Do they take him shopping for toilet paper, dishwashing soap etc. Sounds like being owned for certain pleasures.

3 ( +3 / -0 )

Interesting.

1 ( +2 / -1 )

On the plus side, it seems neither of the two blokes mentioned have targeted vulnerable and lonely women with wealth to support them. Perhaps it's a matter of time. But managing so far with simplified needs, day to day jobs and a zine sounds as if they are not complete parasites. To each his own.

However, I'm less magnanimous toward those who simply mooch off their parents without contributing anything to house and yard work, preparing meals or other tasks that are part of maintaining a household.

0 ( +0 / -0 )

while some people don,t want to understand it and just call these people “losers”, my opinion is that there,s some logic to it. i,m referring to the fact that people are getting sick of being slaves of society. everybody says “this is supposed to be like this”. well, maybe not. and then there,s people working more than 90% of their time... that begs the question, are we really living life...

4 ( +5 / -1 )

I'd like to see him try to do this when he's middle aged.

6 ( +6 / -0 )

I'm not sure why some of you are calling these guys losers. They seem to be doing just fine, they aren't asking for handouts, they're asking for payment in exchange for services. I see zero problems with what they are doing. It actually doesn't sound like that bad of a life.

-1 ( +2 / -3 )

The Neo-NEETS described here are likely not as blithe as this article suggests. This reminds me of La Vie De La Boheme, which I have seen in the Beats, the Hippies and, of course, the so-called starving artists, painters, sculptors and poets. There is this exuberance to be found in the young. By middle-age, if they haven't found something that makes money for them they are miserable. I mean nasty miserable. I mean self-pitying miserable. And these are people who had visions of some kind. Which the Neo-NEETS don't have. I can see their future already. Down and outs cages money on the street.

-1 ( +1 / -2 )

By middle-age, if they haven't found something that makes money for them they are miserable.

Tragic if you really believe that's the only way to be happy....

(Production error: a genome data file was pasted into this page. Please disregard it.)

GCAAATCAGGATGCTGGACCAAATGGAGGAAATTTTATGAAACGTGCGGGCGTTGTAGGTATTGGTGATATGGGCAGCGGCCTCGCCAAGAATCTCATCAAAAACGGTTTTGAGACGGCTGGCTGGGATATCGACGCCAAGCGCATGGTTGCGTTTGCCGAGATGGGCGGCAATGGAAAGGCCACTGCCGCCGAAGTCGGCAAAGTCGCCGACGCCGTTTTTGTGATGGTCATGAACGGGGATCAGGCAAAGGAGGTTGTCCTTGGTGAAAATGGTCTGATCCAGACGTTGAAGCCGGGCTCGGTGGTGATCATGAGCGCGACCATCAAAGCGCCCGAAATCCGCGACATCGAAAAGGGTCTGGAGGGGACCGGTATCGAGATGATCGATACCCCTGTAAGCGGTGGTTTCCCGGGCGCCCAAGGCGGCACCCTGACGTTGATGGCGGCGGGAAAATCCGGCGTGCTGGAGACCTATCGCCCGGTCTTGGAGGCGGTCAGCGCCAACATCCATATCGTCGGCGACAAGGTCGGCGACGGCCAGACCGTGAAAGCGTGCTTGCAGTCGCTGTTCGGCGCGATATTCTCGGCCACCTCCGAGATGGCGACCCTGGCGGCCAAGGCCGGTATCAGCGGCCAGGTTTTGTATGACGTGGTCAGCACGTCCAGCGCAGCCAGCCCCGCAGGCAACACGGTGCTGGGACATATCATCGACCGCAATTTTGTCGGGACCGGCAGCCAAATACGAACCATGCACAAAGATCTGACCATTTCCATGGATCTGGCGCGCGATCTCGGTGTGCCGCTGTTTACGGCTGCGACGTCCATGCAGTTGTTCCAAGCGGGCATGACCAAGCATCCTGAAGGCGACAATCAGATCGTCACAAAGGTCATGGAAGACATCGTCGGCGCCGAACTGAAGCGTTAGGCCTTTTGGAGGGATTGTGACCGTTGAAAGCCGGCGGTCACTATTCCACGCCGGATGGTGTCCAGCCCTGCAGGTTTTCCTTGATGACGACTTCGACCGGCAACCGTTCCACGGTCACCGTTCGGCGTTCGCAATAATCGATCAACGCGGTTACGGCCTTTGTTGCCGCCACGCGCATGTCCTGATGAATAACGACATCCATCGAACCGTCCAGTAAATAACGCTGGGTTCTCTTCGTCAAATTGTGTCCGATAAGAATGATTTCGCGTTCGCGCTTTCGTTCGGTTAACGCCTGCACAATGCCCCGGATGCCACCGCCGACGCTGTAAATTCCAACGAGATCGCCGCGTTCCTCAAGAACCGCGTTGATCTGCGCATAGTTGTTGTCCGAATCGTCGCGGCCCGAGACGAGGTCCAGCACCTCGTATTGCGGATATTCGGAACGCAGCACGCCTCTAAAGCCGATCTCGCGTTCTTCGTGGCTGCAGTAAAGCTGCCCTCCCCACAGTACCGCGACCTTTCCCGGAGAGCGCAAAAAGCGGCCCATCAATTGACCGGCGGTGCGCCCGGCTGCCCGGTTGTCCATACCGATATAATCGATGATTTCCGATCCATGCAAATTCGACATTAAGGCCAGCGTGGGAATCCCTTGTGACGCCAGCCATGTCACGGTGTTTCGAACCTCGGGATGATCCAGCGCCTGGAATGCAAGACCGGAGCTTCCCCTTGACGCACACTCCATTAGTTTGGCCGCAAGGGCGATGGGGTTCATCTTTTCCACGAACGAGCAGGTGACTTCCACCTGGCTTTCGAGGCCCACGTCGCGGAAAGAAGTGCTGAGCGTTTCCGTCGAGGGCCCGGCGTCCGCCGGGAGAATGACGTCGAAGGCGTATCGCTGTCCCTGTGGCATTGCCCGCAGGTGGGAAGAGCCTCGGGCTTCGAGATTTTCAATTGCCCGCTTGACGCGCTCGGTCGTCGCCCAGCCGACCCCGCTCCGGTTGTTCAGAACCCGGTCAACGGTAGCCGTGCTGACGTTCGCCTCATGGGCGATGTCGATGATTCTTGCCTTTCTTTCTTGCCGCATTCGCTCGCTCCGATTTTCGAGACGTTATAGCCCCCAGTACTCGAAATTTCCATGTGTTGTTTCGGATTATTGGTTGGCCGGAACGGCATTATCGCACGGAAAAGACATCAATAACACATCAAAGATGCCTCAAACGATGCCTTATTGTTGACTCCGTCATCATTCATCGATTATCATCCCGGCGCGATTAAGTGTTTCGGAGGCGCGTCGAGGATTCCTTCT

0 ( +1 / -1 )

I'd like to believe that one can live on one's good looks and charm. Unfortunately, you need cash to stay alive. Either you marry into money or get it yourself. Look at this article: It's about how these Neo-Neets get their money: "Living on other people’s money." If only these people were artists then they would have some redeemable purpose in life. At least they would have something to give to society. (I happen to know the "starving artist" scene as I was a part of it in my youth). As it is, these so-called Neo-Neets are like university students who sleep in class or text or talk or plagiarize or all of the above and then whine to the administrators when they don't pass.

But that aside, the Neo-Neets are more sinned against than sinning. Japan's great depression, which began in 1989 and ended just recently (more or less) has created generational despair. Also these young kids have ever heard have been stories of failure and desperation. Somehow you cannot completely blame them.

Paul Goodman wrote a book called "Growing Up Absurd" around 1960. This was about alienated youth in a time of prosperity. The Neo-Neets are growing up absurd in a time slow economic recovery overshadowed the memory of the burst bubble.

1 ( +2 / -1 )

Basically parasites, but I have some sympathy with jeancolmar's view above.

0 ( +0 / -0 )

Tragic if you really believe that's the only way to be happy..

Completely agree, there are a lot of conservative folks here, financial and social stability are no guarantee for happiness.

Sure it's the safe way, but also the best way to get old fast.

Not everybody needs a house and a car, holidays abroad, a dependant wife or large wad of bucks in the bank.

0 ( +0 / -0 )

Sounds like more work and less fun than having a job, and that it will never generate sufficient income to do anything really interesting.

0 ( +0 / -0 )